26. It is all too easy (in the early days of being self-employed) to say 'I'll do anything anywhere' as the fear factor of 'where is the next pound coming from' keeps bouncing about in your brain. You can spend hours of non-productive and non-paying time travelling to and from jobs when you could be actually doing a 'small' job near home and earning money. You are often financially better off declining jobs that would actually make a loss if you had costed them out properly - once all of your fixed costs have been covered, then start to look at jobs at a lower margin (called marginal costing) that more than cover your variable costs but may not make a contribution to fixed costs. Grasping at straws and the fear factor are what cause many self-employed to fail in the 1st year.
    1 point
  27. Sorry, wrong thread, thought this was the Smartgauge thread, not advanced resin techniques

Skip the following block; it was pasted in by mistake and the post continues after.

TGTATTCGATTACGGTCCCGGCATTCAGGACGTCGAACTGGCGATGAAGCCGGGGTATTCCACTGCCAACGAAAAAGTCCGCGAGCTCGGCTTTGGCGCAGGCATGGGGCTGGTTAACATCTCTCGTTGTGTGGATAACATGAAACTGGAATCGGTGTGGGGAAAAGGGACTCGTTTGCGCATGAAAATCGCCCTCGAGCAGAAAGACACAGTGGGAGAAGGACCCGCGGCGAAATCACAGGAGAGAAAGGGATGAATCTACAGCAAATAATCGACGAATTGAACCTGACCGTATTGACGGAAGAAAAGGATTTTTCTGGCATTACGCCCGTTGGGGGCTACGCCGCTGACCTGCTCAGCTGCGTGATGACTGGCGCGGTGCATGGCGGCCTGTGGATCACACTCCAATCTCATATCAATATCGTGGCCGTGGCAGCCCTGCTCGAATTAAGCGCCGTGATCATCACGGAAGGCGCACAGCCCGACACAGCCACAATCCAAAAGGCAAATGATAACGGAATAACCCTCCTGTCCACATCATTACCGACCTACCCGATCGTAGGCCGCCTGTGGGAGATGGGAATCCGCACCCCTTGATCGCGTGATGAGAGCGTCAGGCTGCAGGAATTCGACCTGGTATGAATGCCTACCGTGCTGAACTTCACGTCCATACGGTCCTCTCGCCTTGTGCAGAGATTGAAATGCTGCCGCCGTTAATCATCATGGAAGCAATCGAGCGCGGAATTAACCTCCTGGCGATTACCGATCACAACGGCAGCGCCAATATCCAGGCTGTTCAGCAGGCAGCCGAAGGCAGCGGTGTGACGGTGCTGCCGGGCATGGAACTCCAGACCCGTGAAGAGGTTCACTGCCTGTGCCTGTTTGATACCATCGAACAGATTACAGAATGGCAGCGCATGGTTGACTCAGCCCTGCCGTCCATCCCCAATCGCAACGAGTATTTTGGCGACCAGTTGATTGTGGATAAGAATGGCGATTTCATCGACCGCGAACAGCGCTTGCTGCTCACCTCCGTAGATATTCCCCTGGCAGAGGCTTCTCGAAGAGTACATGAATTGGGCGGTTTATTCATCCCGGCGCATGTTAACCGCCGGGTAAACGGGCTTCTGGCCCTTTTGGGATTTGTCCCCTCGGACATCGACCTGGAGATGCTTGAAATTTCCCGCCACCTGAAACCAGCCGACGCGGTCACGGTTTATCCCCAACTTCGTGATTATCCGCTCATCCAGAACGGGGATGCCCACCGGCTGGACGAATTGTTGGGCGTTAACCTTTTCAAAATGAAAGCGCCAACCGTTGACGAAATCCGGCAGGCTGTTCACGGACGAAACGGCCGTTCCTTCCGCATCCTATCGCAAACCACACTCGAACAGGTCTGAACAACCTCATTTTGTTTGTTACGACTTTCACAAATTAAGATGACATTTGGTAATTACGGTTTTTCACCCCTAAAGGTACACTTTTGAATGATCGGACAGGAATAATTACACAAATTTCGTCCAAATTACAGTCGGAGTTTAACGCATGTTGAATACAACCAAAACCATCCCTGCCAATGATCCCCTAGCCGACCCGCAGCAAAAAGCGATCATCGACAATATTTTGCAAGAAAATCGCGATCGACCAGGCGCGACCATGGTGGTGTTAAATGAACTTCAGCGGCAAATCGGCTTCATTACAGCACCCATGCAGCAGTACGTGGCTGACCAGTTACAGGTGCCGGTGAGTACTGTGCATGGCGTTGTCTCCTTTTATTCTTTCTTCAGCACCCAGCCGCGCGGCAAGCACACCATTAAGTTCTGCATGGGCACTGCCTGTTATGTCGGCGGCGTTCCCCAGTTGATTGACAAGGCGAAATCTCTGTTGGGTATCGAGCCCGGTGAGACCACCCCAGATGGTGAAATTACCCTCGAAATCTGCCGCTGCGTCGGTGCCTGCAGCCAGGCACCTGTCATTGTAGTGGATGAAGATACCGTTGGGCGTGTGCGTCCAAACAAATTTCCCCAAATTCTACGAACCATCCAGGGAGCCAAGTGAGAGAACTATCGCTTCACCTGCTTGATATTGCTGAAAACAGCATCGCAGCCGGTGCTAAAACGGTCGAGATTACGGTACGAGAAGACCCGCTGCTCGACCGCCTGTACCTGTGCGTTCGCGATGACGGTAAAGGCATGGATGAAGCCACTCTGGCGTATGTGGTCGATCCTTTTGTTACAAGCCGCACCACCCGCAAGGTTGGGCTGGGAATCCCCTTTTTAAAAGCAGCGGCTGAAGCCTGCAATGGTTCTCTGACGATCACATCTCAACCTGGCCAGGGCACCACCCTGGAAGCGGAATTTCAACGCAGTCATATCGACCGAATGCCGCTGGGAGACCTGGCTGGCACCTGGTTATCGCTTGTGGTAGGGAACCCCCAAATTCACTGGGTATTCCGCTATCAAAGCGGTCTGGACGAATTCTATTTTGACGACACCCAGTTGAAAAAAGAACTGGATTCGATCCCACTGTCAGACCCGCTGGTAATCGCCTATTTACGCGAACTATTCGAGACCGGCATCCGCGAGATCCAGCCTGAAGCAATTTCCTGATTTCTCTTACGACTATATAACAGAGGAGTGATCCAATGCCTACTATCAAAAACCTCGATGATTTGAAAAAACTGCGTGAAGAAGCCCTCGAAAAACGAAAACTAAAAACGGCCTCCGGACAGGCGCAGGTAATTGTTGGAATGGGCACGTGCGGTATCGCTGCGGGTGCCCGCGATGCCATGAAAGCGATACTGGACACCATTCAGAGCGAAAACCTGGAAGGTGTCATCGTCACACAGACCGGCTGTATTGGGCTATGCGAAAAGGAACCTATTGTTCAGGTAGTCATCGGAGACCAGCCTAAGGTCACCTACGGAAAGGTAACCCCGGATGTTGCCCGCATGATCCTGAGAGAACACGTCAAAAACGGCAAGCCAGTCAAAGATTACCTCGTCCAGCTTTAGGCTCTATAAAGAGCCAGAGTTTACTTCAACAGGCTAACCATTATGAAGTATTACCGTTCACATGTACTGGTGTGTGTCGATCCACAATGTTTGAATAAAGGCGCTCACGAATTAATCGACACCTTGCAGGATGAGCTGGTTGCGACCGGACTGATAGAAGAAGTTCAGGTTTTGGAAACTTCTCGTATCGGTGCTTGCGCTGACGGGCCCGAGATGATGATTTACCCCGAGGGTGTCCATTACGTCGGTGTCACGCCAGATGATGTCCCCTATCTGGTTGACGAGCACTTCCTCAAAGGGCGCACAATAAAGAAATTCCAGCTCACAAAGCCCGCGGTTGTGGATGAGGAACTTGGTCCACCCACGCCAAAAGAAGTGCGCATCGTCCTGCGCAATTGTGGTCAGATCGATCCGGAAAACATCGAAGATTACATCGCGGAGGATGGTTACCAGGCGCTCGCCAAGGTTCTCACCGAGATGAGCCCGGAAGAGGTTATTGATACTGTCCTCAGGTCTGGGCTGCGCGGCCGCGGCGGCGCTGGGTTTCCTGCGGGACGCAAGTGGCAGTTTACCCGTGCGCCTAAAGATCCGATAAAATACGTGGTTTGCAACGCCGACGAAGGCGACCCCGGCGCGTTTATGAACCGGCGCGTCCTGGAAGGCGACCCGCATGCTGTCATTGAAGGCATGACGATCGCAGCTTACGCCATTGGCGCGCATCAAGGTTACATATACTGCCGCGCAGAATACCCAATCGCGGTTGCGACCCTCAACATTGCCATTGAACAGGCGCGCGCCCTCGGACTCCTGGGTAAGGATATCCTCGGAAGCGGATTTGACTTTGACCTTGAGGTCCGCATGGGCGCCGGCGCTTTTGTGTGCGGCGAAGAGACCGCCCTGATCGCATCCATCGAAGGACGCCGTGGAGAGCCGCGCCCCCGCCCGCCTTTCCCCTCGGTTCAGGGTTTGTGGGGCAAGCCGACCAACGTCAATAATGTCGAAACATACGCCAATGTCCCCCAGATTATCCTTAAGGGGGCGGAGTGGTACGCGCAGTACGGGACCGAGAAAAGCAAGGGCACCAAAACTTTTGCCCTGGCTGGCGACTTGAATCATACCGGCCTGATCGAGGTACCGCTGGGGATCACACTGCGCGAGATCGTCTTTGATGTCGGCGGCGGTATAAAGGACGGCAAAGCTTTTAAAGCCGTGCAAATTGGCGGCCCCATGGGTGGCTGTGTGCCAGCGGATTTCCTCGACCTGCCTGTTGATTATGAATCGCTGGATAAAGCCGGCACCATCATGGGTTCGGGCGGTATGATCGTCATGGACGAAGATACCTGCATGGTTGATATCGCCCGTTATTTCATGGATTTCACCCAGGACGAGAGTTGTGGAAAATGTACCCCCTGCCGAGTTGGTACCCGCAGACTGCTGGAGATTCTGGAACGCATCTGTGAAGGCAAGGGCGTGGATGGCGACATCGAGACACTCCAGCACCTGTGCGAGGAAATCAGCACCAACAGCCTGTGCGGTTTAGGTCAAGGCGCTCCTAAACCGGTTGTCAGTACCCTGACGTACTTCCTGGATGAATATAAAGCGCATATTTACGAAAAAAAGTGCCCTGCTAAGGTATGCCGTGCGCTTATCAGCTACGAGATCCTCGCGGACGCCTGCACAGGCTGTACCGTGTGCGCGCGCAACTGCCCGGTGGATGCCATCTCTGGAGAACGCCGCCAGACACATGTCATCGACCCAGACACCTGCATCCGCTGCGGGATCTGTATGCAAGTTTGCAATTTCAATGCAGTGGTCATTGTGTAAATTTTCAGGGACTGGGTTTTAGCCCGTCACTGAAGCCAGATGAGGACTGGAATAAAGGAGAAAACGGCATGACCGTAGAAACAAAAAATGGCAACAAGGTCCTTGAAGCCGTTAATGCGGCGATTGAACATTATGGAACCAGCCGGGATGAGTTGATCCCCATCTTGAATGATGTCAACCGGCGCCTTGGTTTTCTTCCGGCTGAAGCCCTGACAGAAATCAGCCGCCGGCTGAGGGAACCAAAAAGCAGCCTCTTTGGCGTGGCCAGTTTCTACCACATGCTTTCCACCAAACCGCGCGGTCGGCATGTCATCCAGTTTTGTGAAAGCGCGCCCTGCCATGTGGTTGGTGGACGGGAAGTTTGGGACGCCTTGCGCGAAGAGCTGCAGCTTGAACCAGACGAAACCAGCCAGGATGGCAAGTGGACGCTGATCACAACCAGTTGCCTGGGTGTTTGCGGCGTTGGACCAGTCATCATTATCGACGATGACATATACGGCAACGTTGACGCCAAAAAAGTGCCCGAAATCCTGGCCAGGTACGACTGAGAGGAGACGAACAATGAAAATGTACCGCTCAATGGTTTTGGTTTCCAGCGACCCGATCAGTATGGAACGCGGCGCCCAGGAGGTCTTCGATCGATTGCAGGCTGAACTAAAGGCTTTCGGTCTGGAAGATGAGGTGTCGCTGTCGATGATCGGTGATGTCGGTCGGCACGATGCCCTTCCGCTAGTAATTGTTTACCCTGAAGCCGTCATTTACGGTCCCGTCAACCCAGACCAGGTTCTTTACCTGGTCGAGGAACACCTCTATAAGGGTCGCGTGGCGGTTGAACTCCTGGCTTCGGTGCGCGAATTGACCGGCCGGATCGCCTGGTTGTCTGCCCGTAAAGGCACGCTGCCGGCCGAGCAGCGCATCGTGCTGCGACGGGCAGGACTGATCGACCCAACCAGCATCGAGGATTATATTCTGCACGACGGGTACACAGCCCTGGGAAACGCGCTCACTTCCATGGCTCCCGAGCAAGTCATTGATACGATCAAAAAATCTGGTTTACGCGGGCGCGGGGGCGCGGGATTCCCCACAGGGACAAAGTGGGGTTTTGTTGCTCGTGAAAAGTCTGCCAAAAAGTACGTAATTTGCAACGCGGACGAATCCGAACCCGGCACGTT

1 point
  28. This post cannot be displayed because it is in a forum which requires at least 10 posts to view.
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  32. This^^^ I thought about doing some research to compare how many of the tens of thousands (at least) of phones and tablets in use in the U.K. have caused fires with how many fridges, freezers and tumble driers have done so, but decided it wasn't worth it. Life is full of trivial risks, get over it. ETA: silly me, it's at least 37 million smartphones alone, almost all of which will be recharged every day!
    1 point
  33. This post cannot be displayed because it is in a forum which requires at least 10 posts to view.